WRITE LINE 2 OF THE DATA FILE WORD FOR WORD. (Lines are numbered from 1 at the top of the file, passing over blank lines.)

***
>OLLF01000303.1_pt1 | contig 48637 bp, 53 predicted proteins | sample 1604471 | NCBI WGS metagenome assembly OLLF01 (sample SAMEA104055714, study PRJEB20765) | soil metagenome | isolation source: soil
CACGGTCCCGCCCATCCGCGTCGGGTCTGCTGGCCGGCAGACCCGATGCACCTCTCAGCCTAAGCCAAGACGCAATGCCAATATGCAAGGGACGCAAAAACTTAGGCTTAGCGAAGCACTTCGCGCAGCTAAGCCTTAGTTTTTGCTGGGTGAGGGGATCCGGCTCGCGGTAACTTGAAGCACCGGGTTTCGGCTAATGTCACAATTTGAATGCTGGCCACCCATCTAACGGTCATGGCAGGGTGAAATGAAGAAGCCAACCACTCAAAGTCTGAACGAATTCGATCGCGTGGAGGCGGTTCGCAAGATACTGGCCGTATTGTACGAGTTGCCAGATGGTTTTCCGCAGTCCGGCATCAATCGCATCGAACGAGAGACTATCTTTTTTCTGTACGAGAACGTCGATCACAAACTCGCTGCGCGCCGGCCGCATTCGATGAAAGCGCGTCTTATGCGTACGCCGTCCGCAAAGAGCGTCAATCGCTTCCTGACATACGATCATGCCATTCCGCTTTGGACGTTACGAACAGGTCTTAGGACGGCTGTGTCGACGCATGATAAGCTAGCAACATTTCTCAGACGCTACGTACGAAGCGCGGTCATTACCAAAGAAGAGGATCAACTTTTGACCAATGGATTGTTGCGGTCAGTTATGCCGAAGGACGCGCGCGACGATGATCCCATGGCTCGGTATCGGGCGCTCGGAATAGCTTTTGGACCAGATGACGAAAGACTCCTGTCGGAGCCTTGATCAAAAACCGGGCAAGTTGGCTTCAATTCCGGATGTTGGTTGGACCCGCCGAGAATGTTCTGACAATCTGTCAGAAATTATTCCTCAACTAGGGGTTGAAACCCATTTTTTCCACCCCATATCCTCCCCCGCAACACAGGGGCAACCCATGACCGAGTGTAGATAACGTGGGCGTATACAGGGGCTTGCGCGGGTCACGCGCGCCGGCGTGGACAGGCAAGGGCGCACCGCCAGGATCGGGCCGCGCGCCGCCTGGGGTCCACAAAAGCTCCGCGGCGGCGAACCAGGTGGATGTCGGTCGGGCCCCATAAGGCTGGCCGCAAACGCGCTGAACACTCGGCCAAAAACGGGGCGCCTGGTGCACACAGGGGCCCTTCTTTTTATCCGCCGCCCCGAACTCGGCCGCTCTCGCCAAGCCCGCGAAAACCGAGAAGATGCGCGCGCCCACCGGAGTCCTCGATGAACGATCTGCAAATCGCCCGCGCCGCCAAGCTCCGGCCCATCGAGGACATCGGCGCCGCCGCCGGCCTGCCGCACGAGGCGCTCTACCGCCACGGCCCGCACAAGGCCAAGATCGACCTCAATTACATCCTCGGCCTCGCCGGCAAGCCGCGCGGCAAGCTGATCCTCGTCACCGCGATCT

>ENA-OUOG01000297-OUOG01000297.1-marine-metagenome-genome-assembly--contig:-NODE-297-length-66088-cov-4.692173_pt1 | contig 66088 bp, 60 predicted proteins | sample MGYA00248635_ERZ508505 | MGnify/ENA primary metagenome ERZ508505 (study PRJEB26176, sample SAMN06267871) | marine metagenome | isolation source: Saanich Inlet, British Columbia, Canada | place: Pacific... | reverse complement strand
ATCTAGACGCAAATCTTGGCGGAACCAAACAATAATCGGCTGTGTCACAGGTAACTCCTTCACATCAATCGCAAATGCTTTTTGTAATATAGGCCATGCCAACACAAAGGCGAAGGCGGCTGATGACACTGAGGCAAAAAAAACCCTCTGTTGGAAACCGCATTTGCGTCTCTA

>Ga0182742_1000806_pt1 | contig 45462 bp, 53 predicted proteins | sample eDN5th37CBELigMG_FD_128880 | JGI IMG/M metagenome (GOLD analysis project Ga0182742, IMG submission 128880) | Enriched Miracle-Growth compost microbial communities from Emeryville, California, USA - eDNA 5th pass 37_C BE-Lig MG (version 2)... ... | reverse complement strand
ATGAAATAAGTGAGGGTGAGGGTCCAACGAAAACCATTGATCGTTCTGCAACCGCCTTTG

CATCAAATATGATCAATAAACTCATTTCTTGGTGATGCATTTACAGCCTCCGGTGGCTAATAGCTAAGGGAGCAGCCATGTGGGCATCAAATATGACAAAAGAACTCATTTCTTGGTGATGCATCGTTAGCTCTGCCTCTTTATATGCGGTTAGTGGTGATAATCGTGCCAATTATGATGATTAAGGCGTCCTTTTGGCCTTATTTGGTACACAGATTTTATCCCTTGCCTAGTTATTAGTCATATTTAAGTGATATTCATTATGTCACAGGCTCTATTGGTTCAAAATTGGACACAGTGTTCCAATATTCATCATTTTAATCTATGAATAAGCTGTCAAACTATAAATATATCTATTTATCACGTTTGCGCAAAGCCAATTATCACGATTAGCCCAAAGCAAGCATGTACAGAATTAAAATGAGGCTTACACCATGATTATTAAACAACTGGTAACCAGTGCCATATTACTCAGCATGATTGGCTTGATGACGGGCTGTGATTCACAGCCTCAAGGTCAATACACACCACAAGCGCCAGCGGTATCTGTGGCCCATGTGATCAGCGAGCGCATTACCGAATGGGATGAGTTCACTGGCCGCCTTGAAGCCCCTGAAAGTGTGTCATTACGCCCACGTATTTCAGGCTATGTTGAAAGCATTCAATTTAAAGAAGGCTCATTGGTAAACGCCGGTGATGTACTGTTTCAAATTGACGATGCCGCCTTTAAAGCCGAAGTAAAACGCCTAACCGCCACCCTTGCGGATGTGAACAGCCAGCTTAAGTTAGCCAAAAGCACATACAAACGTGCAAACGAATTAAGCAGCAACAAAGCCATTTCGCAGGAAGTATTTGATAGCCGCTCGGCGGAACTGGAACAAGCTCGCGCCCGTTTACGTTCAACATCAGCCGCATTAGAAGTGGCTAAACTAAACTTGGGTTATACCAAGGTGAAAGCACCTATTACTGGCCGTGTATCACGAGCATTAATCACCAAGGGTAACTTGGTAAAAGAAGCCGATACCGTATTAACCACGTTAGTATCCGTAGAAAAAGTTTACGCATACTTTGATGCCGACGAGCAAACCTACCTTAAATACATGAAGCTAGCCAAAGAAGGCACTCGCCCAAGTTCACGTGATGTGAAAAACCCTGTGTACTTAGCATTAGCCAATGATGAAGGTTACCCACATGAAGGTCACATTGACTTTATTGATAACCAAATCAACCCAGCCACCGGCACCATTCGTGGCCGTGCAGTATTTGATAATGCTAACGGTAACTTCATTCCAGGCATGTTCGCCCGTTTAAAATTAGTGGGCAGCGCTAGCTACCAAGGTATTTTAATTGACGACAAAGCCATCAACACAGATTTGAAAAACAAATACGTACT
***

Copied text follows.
CACGGTCCCGCCCATCCGCGTCGGGTCTGCTGGCCGGCAGACCCGATGCACCTCTCAGCCTAAGCCAAGACGCAATGCCAATATGCAAGGGACGCAAAAACTTAGGCTTAGCGAAGCACTTCGCGCAGCTAAGCCTTAGTTTTTGCTGGGTGAGGGGATCCGGCTCGCGGTAACTTGAAGCACCGGGTTTCGGCTAATGTCACAATTTGAATGCTGGCCACCCATCTAACGGTCATGGCAGGGTGAAATGAAGAAGCCAACCACTCAAAGTCTGAACGAATTCGATCGCGTGGAGGCGGTTCGCAAGATACTGGCCGTATTGTACGAGTTGCCAGATGGTTTTCCGCAGTCCGGCATCAATCGCATCGAACGAGAGACTATCTTTTTTCTGTACGAGAACGTCGATCACAAACTCGCTGCGCGCCGGCCGCATTCGATGAAAGCGCGTCTTATGCGTACGCCGTCCGCAAAGAGCGTCAATCGCTTCCTGACATACGATCATGCCATTCCGCTTTGGACGTTACGAACAGGTCTTAGGACGGCTGTGTCGACGCATGATAAGCTAGCAACATTTCTCAGACGCTACGTACGAAGCGCGGTCATTACCAAAGAAGAGGATCAACTTTTGACCAATGGATTGTTGCGGTCAGTTATGCCGAAGGACGCGCGCGACGATGATCCCATGGCTCGGTATCGGGCGCTCGGAATAGCTTTTGGACCAGATGACGAAAGACTCCTGTCGGAGCCTTGATCAAAAACCGGGCAAGTTGGCTTCAATTCCGGATGTTGGTTGGACCCGCCGAGAATGTTCTGACAATCTGTCAGAAATTATTCCTCAACTAGGGGTTGAAACCCATTTTTTCCACCCCATATCCTCCCCCGCAACACAGGGGCAACCCATGACCGAGTGTAGATAACGTGGGCGTATACAGGGGCTTGCGCGGGTCACGCGCGCCGGCGTGGACAGGCAAGGGCGCACCGCCAGGATCGGGCCGCGCGCCGCCTGGGGTCCACAAAAGCTCCGCGGCGGCGAACCAGGTGGATGTCGGTCGGGCCCCATAAGGCTGGCCGCAAACGCGCTGAACACTCGGCCAAAAACGGGGCGCCTGGTGCACACAGGGGCCCTTCTTTTTATCCGCCGCCCCGAACTCGGCCGCTCTCGCCAAGCCCGCGAAAACCGAGAAGATGCGCGCGCCCACCGGAGTCCTCGATGAACGATCTGCAAATCGCCCGCGCCGCCAAGCTCCGGCCCATCGAGGACATCGGCGCCGCCGCCGGCCTGCCGCACGAGGCGCTCTACCGCCACGGCCCGCACAAGGCCAAGATCGACCTCAATTACATCCTCGGCCTCGCCGGCAAGCCGCGCGGCAAGCTGATCCTCGTCACCGCGATCT